What Is the Best Steel for Knives

While producing knives what defines whether the product will be good is the material used. Of course, there are some other important factors, including design and manufacturing methods, but it is the type of metal that sets the level of knife performance.

Steel in general is an alloy, a mixture of carbon and iron. Some other elements can be added to enrich the contents and to improve the blade’s characteristics and performance. Such elements include silicon, sulfur, phosphorus, manganese, etc.

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As we have already mentioned, the contents of steel may vary greatly. On the other hand, it’s not that hard to estimate the performance and the quality of steel since it boils down to five crucial features:


Hardness is the resistance to scraping, abrasive deformation, and cuts. When speaking about the steel used for knife production, the parameter of hardness is strongly connected to strength and can be precisely measured by a standardized method of Rockwell C scales.

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You may come across abbreviations such as HRA, HRB, HRC, etc., depending on the load used to measure hardness.

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Toughness is the resistance to fractures. This indicator reflects how much energy a metal can absorb before it breaks.

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As for the methods used to measure this parameter, there are different scales to do so, such as Izod, Charpy, etc. We can see that there’s less standardization compared to hardness, but we can also say that there’s a certain rule: the higher the indicator of hardness, the lower the one of toughness.


Wear resistance determines how steel resists the damage coming from both adhesive and abrasive wear. Abrasive wear happens when the materials that pass over each other have different levels of hardness: the harder surface leaves scrapes and scratches on the softer one.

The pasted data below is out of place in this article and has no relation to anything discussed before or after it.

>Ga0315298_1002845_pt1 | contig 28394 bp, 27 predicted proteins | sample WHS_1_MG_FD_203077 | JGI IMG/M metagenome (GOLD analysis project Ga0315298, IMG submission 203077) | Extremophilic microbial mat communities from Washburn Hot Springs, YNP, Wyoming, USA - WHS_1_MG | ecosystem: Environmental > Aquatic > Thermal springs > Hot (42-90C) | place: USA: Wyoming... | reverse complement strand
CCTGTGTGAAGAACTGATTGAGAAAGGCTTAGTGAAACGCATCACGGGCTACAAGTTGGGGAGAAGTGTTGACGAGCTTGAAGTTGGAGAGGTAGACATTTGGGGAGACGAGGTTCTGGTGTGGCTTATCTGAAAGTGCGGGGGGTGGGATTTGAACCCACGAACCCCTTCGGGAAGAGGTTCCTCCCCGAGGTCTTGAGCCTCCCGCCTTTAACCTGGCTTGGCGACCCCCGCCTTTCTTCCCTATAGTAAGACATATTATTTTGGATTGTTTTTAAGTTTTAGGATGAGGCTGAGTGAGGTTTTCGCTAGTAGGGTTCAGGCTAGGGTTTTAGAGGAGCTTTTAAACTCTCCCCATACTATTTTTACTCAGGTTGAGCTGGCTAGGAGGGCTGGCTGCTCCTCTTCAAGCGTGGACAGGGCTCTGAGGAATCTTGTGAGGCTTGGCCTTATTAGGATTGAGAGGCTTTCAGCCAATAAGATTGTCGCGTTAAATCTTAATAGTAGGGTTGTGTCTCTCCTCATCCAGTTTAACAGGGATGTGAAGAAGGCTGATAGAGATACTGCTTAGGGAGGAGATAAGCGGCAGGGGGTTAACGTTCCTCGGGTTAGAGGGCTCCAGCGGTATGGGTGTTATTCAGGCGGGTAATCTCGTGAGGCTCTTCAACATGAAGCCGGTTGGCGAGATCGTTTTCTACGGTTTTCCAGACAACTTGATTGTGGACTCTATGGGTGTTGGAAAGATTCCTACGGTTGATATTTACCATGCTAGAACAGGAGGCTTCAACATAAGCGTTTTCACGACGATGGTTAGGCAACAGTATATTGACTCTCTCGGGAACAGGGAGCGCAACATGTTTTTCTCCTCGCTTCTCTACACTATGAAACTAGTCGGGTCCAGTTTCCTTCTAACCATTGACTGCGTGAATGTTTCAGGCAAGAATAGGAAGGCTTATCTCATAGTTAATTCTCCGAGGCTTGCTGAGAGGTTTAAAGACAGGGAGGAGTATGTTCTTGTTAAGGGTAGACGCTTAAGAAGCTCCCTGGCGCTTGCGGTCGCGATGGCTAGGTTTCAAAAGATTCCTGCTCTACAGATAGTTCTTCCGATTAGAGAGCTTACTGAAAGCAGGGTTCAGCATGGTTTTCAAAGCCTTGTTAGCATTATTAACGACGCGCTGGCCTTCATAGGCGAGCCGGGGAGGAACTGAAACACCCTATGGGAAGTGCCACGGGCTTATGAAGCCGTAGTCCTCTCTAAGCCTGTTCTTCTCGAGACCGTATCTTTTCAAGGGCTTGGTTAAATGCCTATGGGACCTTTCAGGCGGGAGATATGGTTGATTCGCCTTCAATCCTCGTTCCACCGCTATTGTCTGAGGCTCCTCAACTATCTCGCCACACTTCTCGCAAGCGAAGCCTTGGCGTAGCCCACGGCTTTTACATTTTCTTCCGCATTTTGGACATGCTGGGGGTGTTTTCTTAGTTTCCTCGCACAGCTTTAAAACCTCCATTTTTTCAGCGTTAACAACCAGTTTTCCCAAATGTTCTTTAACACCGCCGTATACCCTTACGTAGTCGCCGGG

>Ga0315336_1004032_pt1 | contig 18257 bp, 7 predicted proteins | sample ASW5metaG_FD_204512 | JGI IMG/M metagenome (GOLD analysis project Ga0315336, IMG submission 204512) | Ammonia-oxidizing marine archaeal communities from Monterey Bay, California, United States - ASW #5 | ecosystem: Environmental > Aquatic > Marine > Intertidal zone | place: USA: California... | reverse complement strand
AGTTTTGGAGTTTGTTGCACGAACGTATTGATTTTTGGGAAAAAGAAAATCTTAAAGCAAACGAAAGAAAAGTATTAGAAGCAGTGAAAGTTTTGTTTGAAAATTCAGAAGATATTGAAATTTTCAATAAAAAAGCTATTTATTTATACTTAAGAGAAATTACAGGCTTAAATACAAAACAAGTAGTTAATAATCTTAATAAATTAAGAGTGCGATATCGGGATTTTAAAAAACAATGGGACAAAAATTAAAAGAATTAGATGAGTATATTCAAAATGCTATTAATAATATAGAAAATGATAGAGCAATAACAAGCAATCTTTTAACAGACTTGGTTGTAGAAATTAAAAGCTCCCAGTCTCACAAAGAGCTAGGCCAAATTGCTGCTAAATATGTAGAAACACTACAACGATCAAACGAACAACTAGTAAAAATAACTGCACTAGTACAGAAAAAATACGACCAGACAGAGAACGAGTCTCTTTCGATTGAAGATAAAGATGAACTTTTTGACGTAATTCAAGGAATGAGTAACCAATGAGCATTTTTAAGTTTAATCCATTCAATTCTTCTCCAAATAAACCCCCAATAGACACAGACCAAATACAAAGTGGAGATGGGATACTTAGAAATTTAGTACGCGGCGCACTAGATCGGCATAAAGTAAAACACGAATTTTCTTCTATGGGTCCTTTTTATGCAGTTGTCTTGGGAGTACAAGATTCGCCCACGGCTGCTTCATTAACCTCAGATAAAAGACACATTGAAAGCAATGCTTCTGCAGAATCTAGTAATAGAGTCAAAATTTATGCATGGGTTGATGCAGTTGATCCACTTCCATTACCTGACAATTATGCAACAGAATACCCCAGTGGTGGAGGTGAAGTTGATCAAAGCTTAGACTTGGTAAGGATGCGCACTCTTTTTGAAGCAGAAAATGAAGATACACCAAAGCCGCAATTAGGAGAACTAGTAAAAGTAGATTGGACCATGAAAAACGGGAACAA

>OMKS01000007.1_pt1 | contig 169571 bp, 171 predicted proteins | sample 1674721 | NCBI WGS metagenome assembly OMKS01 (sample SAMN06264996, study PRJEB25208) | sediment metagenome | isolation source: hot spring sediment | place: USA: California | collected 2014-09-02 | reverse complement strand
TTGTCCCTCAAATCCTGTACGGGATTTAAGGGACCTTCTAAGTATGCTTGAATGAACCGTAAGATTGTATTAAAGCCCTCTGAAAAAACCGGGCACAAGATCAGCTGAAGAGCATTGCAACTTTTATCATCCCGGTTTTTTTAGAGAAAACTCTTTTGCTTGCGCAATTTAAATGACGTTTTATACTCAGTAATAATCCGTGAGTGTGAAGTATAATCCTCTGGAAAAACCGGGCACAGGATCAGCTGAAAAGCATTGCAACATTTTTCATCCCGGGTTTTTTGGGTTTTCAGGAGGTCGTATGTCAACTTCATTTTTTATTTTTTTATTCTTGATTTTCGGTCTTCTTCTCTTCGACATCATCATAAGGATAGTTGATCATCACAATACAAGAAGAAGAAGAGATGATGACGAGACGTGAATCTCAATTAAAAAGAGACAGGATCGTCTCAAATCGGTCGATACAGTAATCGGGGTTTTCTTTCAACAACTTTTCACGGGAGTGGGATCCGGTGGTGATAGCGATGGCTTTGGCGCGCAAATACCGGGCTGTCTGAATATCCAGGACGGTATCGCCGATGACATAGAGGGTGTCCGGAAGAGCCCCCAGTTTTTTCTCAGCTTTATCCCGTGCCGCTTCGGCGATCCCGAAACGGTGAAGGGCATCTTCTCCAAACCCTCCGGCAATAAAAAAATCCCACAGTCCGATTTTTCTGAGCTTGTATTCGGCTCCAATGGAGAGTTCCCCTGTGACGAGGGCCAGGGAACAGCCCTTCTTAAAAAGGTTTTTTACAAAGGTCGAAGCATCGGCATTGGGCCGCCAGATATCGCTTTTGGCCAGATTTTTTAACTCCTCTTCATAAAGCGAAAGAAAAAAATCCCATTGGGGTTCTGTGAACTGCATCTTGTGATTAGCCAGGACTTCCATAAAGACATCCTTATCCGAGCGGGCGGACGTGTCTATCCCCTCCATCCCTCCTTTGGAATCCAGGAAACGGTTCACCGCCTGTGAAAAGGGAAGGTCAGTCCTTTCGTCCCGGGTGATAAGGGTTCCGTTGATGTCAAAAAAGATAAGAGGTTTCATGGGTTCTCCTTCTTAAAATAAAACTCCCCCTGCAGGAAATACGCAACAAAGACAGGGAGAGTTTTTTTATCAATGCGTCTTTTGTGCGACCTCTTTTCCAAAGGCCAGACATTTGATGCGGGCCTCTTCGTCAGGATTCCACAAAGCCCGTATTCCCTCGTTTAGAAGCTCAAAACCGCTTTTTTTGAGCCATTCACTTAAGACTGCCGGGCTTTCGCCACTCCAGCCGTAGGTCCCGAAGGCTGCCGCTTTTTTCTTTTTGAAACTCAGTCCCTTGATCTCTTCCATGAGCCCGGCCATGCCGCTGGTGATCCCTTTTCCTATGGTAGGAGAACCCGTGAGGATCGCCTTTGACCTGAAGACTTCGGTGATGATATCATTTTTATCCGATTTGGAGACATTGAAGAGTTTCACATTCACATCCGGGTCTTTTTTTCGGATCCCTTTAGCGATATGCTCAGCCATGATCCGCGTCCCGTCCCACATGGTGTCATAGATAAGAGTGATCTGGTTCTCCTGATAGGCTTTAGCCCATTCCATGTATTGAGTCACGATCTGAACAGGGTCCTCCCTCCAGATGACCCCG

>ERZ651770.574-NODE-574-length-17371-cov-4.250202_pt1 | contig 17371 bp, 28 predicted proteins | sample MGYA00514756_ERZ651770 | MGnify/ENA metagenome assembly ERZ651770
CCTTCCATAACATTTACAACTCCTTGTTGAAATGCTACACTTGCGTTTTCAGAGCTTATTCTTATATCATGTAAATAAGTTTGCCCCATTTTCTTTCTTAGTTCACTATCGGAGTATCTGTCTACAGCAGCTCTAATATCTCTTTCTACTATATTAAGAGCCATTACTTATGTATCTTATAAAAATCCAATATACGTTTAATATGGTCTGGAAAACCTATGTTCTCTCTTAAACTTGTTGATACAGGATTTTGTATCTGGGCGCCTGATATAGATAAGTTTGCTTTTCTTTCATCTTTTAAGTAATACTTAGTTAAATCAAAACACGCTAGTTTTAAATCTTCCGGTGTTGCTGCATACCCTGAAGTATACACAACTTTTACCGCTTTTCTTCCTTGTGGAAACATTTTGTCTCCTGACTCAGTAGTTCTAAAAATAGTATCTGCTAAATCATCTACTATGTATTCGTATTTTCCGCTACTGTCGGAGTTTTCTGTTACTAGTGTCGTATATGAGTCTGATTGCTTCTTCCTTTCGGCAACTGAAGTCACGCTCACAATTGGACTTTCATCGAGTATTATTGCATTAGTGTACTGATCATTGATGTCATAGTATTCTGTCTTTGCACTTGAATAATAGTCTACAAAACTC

Adhesive wear, on the other hand, occurs when parts of one surface attach to the other one and are relocated as the result.

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As we can see, how brittle and prone to wear the steel depends on the level of hardness. What’s more, wear resistance is influenced by the chemical contents of the alloy. With an equal level of hardness, there can be more carbides (wear resistance particles) in one alloy than in the other one.

It’s said that the more carbides are in the steel, the more resistant it is. On the other hand, these little particles can decrease toughness.

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Another resistance we are going to talk about is corrosion resistance. It is defined as the ability of the alloy to confront corrosion caused by other chemical elements, humidity, salt, and excessive water.

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High levels of corrosion resistance are crucial when talking about kitchen knives, on the other hand, overall blade performance and sharpness can be sacrificed to obtain this parameter.


Edge retention concerns the blade and defines how long the blade is going to retain its performance and sharpness throughout its usage.